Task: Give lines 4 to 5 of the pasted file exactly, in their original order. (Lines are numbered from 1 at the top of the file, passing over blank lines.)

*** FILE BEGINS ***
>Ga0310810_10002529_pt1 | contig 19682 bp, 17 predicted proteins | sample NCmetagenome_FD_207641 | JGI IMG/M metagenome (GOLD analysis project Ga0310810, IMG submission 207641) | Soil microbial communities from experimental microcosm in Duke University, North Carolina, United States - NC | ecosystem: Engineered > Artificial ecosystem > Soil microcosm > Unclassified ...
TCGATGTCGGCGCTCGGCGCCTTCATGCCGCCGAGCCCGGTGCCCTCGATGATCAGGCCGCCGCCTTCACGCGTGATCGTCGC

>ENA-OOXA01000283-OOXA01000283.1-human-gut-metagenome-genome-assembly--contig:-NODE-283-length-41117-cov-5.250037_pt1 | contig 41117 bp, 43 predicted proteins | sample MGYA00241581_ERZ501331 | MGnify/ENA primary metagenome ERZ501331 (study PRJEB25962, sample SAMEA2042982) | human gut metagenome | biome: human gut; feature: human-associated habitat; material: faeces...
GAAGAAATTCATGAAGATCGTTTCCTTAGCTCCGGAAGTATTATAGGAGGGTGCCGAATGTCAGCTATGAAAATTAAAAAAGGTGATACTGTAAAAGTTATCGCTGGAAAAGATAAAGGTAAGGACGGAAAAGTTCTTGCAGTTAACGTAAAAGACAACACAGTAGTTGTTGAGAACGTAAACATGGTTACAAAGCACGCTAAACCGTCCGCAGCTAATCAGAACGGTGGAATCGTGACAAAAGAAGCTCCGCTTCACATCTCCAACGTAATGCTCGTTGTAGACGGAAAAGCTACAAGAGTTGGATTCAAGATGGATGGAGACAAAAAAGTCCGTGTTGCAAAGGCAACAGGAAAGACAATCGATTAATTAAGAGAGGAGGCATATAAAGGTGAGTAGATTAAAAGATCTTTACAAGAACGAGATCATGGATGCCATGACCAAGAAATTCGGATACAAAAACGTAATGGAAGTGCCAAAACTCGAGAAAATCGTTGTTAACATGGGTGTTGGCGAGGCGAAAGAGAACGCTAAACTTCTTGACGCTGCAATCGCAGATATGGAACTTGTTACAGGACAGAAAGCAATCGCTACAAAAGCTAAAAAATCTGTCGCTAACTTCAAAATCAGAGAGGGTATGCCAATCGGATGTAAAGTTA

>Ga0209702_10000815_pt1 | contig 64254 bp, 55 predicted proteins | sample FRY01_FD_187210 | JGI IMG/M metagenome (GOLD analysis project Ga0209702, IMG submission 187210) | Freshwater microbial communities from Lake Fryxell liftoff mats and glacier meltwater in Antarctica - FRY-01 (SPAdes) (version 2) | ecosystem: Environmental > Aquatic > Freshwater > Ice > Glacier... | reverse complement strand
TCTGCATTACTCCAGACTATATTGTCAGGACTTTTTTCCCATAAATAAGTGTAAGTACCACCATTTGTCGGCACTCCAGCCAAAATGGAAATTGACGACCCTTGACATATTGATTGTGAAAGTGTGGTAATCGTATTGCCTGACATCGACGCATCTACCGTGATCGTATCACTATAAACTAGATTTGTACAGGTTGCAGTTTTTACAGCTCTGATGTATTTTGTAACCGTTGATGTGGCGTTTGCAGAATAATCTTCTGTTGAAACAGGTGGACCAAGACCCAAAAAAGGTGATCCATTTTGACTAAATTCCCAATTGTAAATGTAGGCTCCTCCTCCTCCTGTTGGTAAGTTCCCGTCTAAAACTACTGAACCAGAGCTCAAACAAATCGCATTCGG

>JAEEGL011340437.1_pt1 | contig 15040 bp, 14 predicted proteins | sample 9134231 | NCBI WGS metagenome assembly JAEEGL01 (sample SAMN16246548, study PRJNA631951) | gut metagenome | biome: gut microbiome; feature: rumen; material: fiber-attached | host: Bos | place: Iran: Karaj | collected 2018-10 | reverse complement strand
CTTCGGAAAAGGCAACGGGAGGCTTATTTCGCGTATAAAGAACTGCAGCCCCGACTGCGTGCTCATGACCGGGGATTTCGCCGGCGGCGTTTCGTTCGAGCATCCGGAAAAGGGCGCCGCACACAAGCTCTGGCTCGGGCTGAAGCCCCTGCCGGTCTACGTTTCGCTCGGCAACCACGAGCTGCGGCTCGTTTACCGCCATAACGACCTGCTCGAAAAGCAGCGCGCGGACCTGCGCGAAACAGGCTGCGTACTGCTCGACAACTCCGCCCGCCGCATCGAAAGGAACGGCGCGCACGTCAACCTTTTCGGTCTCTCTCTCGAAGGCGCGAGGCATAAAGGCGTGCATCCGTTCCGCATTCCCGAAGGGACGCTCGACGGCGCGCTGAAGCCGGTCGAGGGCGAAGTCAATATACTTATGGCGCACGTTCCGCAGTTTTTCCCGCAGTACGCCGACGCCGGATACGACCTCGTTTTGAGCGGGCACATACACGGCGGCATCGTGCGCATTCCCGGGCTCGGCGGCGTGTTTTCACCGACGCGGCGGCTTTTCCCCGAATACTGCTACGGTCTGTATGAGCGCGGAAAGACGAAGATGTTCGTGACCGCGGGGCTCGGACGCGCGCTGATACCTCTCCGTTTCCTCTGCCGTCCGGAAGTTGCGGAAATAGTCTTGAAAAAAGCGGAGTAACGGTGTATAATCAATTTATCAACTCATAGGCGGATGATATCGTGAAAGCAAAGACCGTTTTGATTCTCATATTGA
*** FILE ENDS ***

GAAGAAATTCATGAAGATCGTTTCCTTAGCTCCGGAAGTATTATAGGAGGGTGCCGAATGTCAGCTATGAAAATTAAAAAAGGTGATACTGTAAAAGTTATCGCTGGAAAAGATAAAGGTAAGGACGGAAAAGTTCTTGCAGTTAACGTAAAAGACAACACAGTAGTTGTTGAGAACGTAAACATGGTTACAAAGCACGCTAAACCGTCCGCAGCTAATCAGAACGGTGGAATCGTGACAAAAGAAGCTCCGCTTCACATCTCCAACGTAATGCTCGTTGTAGACGGAAAAGCTACAAGAGTTGGATTCAAGATGGATGGAGACAAAAAAGTCCGTGTTGCAAAGGCAACAGGAAAGACAATCGATTAATTAAGAGAGGAGGCATATAAAGGTGAGTAGATTAAAAGATCTTTACAAGAACGAGATCATGGATGCCATGACCAAGAAATTCGGATACAAAAACGTAATGGAAGTGCCAAAACTCGAGAAAATCGTTGTTAACATGGGTGTTGGCGAGGCGAAAGAGAACGCTAAACTTCTTGACGCTGCAATCGCAGATATGGAACTTGTTACAGGACAGAAAGCAATCGCTACAAAAGCTAAAAAATCTGTCGCTAACTTCAAAATCAGAGAGGGTATGCCAATCGGATGTAAAGTTA

>Ga0209702_10000815_pt1 | contig 64254 bp, 55 predicted proteins | sample FRY01_FD_187210 | JGI IMG/M metagenome (GOLD analysis project Ga0209702, IMG submission 187210) | Freshwater microbial communities from Lake Fryxell liftoff mats and glacier meltwater in Antarctica - FRY-01 (SPAdes) (version 2) | ecosystem: Environmental > Aquatic > Freshwater > Ice > Glacier... | reverse complement strand